Lois McMaster Bujold.
Komarr.
Baen. 1998

rating : 2.5 : great stuff
review : 26 July 1998

Miles is 30: Imperial Auditor Miles solves a mystery on Komarr

There has been a devastating accident at Komarr: an ore-freighter has crashed into the solar array, badly damaging it, threatening the terraforming project. Emperor Gregor needs to know if it was indeed an accident, or instead an act of terrorism, and if so, by whom. So engineering expert Imperial Auditor Professor Vorthys is sent to find out. It's just three months since Miles himself was made an Auditor, and he feels underqualified for his role, so he tags along to 'observe' Vorthys. The two Auditors stay on Komarr with Vorthys' niece Ekaterin Vorsoisson and her husband Etienne, while they slowly unravel the cause.

A rather lighter tale than, say, Memory, since Miles does not undergo any deep trauma or fundamental shift of his world-view -- although he does gets an interesting insight into that traumatic event at the end of the Dagoola prison camp escape. But he does fall in love, which is clearly going to change his life significantly in books to come, because for the first time he is involved with someone as Lord Vorkosigan, not as Admiral Naismith. [For me, parts of this love story have interesting resonances with Dorothy L Sayers' Wimsey-Vane detective/love stories.] And the puzzle solving is interesting, especially as we get to see Barrayar from yet another external perspective, as the conquered Komarrans deal with the son of the Butcher of Komarr.

The PoV alternates between Ekaterin and Miles. Bujold, as always, makes excellent use of the "third person personal" narration technique -- told from an intimately close perspective of the PoV character. When Miles is the viewpoint character, we get to see the world filtered through his highly individual perceptions. And when Ekaterin is the viewpoint, we get a different filtering, and see Miles from the outside, as others seem him. Fascinatingly, although many of the scenes have both Miles and Ekaterin in them, it is always clear who the viewpoint character is, from the very different "voice".

Lois McMaster Bujold.
A Civil Campaign.
Baen. 1999

rating : 2 : great stuff
review : 31 December 1999

Miles is 31: The Emperor's wedding sparks romance and intruige on Barrayar, and Miles plunges up to his neck in both.

Miles has at last met the woman he wants for his wife -- Ekaterin. But she, after her disastrous marriage to Tien, and now free to pursue her career, has sworn off marriage for ever. So Miles has a cunning plan -- to woo her in secret -- secret from her. Unfortunately, Miles hasn't realised that courtship is not a military campaign, and he has forgotten that this is the woman he swore never to lie to. So obviously, things are going to go wrong -- spectacularly wrong. And then get worse.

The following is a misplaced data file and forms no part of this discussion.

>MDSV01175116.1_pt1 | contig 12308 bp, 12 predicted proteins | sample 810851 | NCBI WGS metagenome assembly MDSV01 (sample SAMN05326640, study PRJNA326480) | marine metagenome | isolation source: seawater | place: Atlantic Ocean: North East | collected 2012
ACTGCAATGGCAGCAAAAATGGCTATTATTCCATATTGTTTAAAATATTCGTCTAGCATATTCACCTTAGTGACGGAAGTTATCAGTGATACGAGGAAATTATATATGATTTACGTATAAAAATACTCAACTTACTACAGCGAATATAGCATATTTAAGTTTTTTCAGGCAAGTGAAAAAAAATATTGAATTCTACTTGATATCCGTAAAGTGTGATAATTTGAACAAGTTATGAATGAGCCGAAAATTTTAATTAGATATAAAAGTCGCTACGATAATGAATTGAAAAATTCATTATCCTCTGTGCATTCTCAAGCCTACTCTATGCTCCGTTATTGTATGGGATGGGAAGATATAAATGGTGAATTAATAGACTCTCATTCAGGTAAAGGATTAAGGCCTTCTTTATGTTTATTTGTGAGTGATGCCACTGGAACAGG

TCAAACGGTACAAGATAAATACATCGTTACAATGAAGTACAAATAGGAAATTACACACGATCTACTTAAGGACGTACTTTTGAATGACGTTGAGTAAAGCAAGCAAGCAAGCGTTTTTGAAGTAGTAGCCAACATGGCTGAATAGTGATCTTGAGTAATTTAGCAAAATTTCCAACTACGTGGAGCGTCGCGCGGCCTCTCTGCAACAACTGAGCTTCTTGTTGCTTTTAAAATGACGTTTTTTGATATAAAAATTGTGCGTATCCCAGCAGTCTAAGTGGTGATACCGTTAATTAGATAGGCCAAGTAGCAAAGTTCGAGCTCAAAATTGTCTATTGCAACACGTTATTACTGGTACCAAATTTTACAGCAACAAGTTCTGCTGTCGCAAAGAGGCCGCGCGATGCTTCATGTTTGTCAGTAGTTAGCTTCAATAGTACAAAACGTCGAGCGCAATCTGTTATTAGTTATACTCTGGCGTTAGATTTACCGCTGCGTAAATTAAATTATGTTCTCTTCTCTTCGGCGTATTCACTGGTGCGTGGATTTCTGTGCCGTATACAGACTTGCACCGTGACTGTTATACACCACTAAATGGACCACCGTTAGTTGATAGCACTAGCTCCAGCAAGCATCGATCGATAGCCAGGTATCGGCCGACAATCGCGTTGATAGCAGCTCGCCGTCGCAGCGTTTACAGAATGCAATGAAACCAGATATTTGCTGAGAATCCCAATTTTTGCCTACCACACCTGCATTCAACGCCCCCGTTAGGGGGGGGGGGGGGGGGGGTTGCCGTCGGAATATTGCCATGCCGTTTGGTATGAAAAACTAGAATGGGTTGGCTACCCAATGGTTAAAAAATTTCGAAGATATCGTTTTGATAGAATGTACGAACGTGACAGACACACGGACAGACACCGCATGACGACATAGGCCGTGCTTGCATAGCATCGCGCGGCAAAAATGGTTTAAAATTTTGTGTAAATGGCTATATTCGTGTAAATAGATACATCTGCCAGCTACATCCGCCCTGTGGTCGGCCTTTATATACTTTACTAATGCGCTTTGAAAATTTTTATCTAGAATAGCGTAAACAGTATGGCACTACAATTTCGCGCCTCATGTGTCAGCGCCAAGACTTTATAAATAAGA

Subtitled "A Comedy of Biology and Manners", the main thread about Miles and Ekaterin is backed up by many equally fascinating subplots: the whole cast is brought back together by Gregor and Laissa's imminent wedding. Mark and Kareen have returned from an ... educational ... year on Beta; Mark begins to discover his family, and Kareen begins to realise just how far she has changed from hers. Aral and Cordelia have returned from Sergyar; they have to help sort out the various family misunderstandings. Ivan begins to appreciate just how much the Barrayaran sex ratio is not in his favour. Various factions are politicking for two Counts' seats (one of which is caused by new biotech, and one of which has a potential biotech solution), and are plotting against Miles any way they can. And, of course, there's the whole butter bug project...

Watching the well-known characters grow and learn -- sometimes more about themselves that they might have wanted to know -- and interact with one another, especially interacting with people they thought they knew, but who have changed, is wonderful. The Dedication is to Jane [Austen?], Charlotte [Brontë?], Georgette [Heyer?], and Dorothy [L. Sayers?] -- all masters of the "Comedy of Manners". [As I said at the time, some Wimsey/Vane resemblances were clear in Komarr; they are even clearer here -- although Wimsey would never make the mistakes of deceit that Miles does.] The parallel "Comedy of Biology" is perfectly integrated, and gives the whole story that SFnal edge. I laughed so hard in placed that I couldn't keep reading -- and I also wiped a tear in places. Simply delightful.

Lois McMaster Bujold.
Diplomatic Immunity.
Baen. 2002

rating : 2.5 : great stuff
review : 11 May 2002